All posts tagged Roger Faxon
Universal Music Group and Sony Music continue to dominate the music biz storylines this year with the unpredictable conclusion of the EMI auction, Read more…
Numerous recent reports have Citigroup closing a deal (or two) for the sale of EMI by the end of this week, including a New York Post piece today claiming that a fight for the recorded music arm is down to billionaires Len Blavatnik, whose Access Industries now owns Warner Music Group, and MacAndrews & Forbes Worldwide chairman Rob Perelman. On the publishing side, KKR and Bertelsmann-backed BMG Rights Management is being called the clear frontrunner, though Sony still isn’t being completely counted out. New Bertelsmann CEO Thomas Rabe who is said to be making the rounds in New York this week, is very familiar with EMI, previously serving as Bertelsmann CFO since 2006 until his recent promotion, where he kicked the tires on the music group prior to Terra Firma‘s acquisition of the company in 2007 and then again at EMI Music Publishing in 2009, in discussions that likely included Citi as well… As we mentioned back at the outset of summer, Warner Music and BMG all along have been the favorites to end up with EMI’s recorded music and publishing arms, though many other suitors entered the bidding fray as expected as well. Among the many questions we are hearing with regard to the likely new owners of EMI, is the fate of current executives on both sides following a deal – including EMI Group CEO Roger Faxon, WMG’s Edgar Bronfman Jr., Capitol & Virgin NA label prexy Dan McCarroll, EMI Music Publishing’s Big Jon Platt, BMG’s Hartwig Masuch and Laurent Hubert and many others… Stay tuned.
Last week saw reports that Apple has signed licensing agreements with EMI Music and Sony Music for its imminent cloud-music service, leaving Universal Music Group the sole holdout, though word seems to be that a deal is on the cusp. While many of those watching are predicting an announcement of the new service at Apple’s annual WWDC event in June, the other remaining issue is having deals in place with the major music publishing companies, which right now they don’t appear to have. According to a report on CNET, despite Apple’s previous stepping out with increased iTunes song-sample lengths without the approval of publishers that created a contentious situation, there isn’t much keeping the two sides apart on a cloud-streaming agreement… Most are already hailing Apple as the fait-accompli winner of the cloud music ‘wars’, though Amazon made a big wave this week by offering Lady Gaga‘s new album Born This Way at a deeply discounted price, a move that the WSJ paints as an offensive on the iTunes digital music dominance, though Amazon is still a long way from making a dent in iTunes stranglehold. According to the article’s sources, Born This Way sold between 250,000 – 350,000 across both online marketplaces in its first day… Over the weekend news surfaced that Access Industries and Len Blavatnik‘s offer for Warner Music was not the highest, a group including Sony Corp., Guggenheim Partners and Ron Perelman offered 3% more at $8.50 a share, though the deal would have been contingent on Sony board and partner approval. How this will effect the multiple shareholder lawsuits Warner is currently facing is yet to be seen… Speaking at e-G8 in Paris this week, Sean Parker made comments, as MediaMemo notes, that may explain his interest in the recent bidding on Warner Music, and could also portend future involvement in bidding on recorded music companies, an excerpt: I think that there is a pretty dramatic change in the way music is monetized that is on the cusp of happening. Back catalogues of record labels are going to become extremely valuable…If you believe this transformation is occurring, if you believe the broken distribution systems are on the verge of being fixed, those recordings are dramatically undervalued… And speaking of labels for sale, Forbes has a profile of EMI group CEO Roger Faxon, framing him as the key in the label’s recent turnaround, including major digital breakthroughs with Beatles and Pink Floyd catalogs, though his future at the company may depend solely on who the new owners will be… And is Facebook Music launching soon and on the back of Spotify?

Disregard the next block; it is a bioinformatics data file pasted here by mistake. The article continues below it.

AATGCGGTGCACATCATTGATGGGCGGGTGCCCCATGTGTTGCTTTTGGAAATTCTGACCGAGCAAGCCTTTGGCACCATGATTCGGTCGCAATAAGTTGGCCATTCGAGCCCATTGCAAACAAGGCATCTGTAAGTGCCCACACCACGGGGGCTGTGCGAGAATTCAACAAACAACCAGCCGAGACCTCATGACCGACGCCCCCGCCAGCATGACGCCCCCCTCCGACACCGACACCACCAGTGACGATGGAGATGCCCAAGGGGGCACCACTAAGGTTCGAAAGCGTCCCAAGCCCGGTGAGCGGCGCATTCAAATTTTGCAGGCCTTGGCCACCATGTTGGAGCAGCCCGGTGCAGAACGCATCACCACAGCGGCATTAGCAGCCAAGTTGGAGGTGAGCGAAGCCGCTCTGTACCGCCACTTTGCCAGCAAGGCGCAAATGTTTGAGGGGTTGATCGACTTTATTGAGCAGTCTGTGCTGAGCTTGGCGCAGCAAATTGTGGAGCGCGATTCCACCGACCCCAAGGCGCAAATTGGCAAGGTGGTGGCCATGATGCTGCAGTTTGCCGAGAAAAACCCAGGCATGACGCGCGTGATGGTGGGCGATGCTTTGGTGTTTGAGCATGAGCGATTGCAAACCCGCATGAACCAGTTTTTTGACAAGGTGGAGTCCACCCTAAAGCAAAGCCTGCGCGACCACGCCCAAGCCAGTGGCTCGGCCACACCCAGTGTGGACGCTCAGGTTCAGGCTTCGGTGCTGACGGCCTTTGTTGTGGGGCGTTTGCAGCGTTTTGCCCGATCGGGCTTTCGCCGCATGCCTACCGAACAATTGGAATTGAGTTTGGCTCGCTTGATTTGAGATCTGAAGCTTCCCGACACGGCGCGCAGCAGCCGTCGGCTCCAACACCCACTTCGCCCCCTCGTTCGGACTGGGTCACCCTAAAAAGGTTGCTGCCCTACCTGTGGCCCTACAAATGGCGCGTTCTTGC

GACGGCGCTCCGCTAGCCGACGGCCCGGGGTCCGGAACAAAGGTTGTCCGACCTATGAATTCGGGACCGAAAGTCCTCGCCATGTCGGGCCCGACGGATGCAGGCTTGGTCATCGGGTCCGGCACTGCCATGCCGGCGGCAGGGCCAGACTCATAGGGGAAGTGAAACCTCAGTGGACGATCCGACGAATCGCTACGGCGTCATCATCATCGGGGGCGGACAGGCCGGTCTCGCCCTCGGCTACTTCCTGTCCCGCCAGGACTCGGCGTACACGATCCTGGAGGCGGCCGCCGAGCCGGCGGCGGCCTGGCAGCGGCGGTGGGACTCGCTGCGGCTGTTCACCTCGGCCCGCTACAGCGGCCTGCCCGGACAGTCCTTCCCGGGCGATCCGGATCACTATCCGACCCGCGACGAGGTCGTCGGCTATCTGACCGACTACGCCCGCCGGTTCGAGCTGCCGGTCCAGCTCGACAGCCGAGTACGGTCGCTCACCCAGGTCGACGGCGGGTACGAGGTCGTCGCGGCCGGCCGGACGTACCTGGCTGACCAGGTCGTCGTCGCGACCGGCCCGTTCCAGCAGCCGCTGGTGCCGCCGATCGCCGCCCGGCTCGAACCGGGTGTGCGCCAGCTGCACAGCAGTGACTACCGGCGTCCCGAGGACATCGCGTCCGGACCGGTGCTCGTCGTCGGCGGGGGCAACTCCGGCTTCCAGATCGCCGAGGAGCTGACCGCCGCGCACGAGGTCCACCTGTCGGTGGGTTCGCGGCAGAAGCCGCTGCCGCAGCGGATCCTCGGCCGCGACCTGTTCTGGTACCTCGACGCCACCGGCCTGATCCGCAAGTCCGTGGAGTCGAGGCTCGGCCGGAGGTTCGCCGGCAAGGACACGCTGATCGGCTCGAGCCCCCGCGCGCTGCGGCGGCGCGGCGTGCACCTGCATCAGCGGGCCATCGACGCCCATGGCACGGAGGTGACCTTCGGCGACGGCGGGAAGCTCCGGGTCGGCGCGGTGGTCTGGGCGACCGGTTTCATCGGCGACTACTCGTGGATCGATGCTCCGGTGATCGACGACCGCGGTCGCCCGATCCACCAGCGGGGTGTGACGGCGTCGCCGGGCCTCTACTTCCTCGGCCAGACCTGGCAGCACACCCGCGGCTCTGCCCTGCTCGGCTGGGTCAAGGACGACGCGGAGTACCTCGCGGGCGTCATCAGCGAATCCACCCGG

In his first public appearance since the turnover of EMI Music to Citigroup, Terra Firma‘s Guy Hands said he is considering buying EMI, according to a report in Bloomberg, but that it is a “question of price,” adding, “They are going to auction it, and we will see if they can get more for it than we offered.” Addressing the split of EMI’s two divisions, Hands declared, “You’ve really got to keep the two together so that you have the stability of publishing’s earnings versus the volatility of the recorded music division.” Following the bank’s takeover of the music company, much of the publicity has shifted to EMI CEO Roger Faxon, and his rumored stealth efforts to save the label, being credited with leading a behind the scenes effort without Hands’ knowledge. Others in the know share that the spin has been well orchestrated leading up to Citi taking control, to keep Faxon’s place at the table moving forward… Meanwhile, the New York Post reports that Warner Music Group is trying to beat Citigroup to the finish line, hoping to get a sale in place before EMI. Particularly in light of the presumed interest in selling off its publishing division Warner/Chappell before EMI Publishing, as it would be hard pressed to compete. Interested bidders named include Zomba founder Clive Calder, Russian investor Leonard Blavatnik, Universal Music, Sony Music, KKR and music publishing giant Imagem. While whether or not WMG backers Thomas H. Lee Partners, Bain Capital and Providence Equity Partners are looking to cash out or just unload WC is unclear, the article claims CEO Edgar Bronfman Jr. is anything but ready to get out of the music business.